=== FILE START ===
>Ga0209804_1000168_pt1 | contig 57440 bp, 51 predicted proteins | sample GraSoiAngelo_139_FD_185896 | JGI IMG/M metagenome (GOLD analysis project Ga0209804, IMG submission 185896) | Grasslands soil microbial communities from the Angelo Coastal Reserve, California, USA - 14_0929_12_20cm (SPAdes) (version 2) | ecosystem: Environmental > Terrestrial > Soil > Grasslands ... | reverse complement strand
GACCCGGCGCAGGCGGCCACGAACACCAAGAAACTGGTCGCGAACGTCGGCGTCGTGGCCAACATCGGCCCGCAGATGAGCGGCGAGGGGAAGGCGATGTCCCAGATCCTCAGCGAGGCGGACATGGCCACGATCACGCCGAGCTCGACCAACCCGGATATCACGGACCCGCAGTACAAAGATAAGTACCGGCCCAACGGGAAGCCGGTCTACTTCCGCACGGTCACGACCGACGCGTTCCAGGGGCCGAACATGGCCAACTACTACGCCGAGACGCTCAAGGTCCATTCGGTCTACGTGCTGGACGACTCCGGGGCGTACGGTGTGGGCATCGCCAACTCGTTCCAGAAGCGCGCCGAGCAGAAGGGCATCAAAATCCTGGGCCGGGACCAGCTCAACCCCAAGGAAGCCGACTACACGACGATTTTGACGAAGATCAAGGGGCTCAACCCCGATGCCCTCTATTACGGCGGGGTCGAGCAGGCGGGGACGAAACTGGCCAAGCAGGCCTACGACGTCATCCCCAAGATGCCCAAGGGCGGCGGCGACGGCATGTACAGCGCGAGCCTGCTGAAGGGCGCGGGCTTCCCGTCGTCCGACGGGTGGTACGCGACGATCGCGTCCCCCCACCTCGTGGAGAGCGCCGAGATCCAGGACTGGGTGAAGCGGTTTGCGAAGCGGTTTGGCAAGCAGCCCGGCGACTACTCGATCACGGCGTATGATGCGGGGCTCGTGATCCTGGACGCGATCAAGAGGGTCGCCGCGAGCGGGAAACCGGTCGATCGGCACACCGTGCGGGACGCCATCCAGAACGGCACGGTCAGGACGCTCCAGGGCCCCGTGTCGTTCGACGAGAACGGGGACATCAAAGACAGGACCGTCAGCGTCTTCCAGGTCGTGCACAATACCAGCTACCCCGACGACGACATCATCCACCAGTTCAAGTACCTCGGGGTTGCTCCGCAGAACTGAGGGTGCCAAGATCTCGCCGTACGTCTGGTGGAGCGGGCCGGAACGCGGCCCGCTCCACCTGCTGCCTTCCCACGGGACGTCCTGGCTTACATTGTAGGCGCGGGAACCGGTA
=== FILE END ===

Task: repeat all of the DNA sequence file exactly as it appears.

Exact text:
>Ga0209804_1000168_pt1 | contig 57440 bp, 51 predicted proteins | sample GraSoiAngelo_139_FD_185896 | JGI IMG/M metagenome (GOLD analysis project Ga0209804, IMG submission 185896) | Grasslands soil microbial communities from the Angelo Coastal Reserve, California, USA - 14_0929_12_20cm (SPAdes) (version 2) | ecosystem: Environmental > Terrestrial > Soil > Grasslands ... | reverse complement strand
GACCCGGCGCAGGCGGCCACGAACACCAAGAAACTGGTCGCGAACGTCGGCGTCGTGGCCAACATCGGCCCGCAGATGAGCGGCGAGGGGAAGGCGATGTCCCAGATCCTCAGCGAGGCGGACATGGCCACGATCACGCCGAGCTCGACCAACCCGGATATCACGGACCCGCAGTACAAAGATAAGTACCGGCCCAACGGGAAGCCGGTCTACTTCCGCACGGTCACGACCGACGCGTTCCAGGGGCCGAACATGGCCAACTACTACGCCGAGACGCTCAAGGTCCATTCGGTCTACGTGCTGGACGACTCCGGGGCGTACGGTGTGGGCATCGCCAACTCGTTCCAGAAGCGCGCCGAGCAGAAGGGCATCAAAATCCTGGGCCGGGACCAGCTCAACCCCAAGGAAGCCGACTACACGACGATTTTGACGAAGATCAAGGGGCTCAACCCCGATGCCCTCTATTACGGCGGGGTCGAGCAGGCGGGGACGAAACTGGCCAAGCAGGCCTACGACGTCATCCCCAAGATGCCCAAGGGCGGCGGCGACGGCATGTACAGCGCGAGCCTGCTGAAGGGCGCGGGCTTCCCGTCGTCCGACGGGTGGTACGCGACGATCGCGTCCCCCCACCTCGTGGAGAGCGCCGAGATCCAGGACTGGGTGAAGCGGTTTGCGAAGCGGTTTGGCAAGCAGCCCGGCGACTACTCGATCACGGCGTATGATGCGGGGCTCGTGATCCTGGACGCGATCAAGAGGGTCGCCGCGAGCGGGAAACCGGTCGATCGGCACACCGTGCGGGACGCCATCCAGAACGGCACGGTCAGGACGCTCCAGGGCCCCGTGTCGTTCGACGAGAACGGGGACATCAAAGACAGGACCGTCAGCGTCTTCCAGGTCGTGCACAATACCAGCTACCCCGACGACGACATCATCCACCAGTTCAAGTACCTCGGGGTTGCTCCGCAGAACTGAGGGTGCCAAGATCTCGCCGTACGTCTGGTGGAGCGGGCCGGAACGCGGCCCGCTCCACCTGCTGCCTTCCCACGGGACGTCCTGGCTTACATTGTAGGCGCGGGAACCGGTA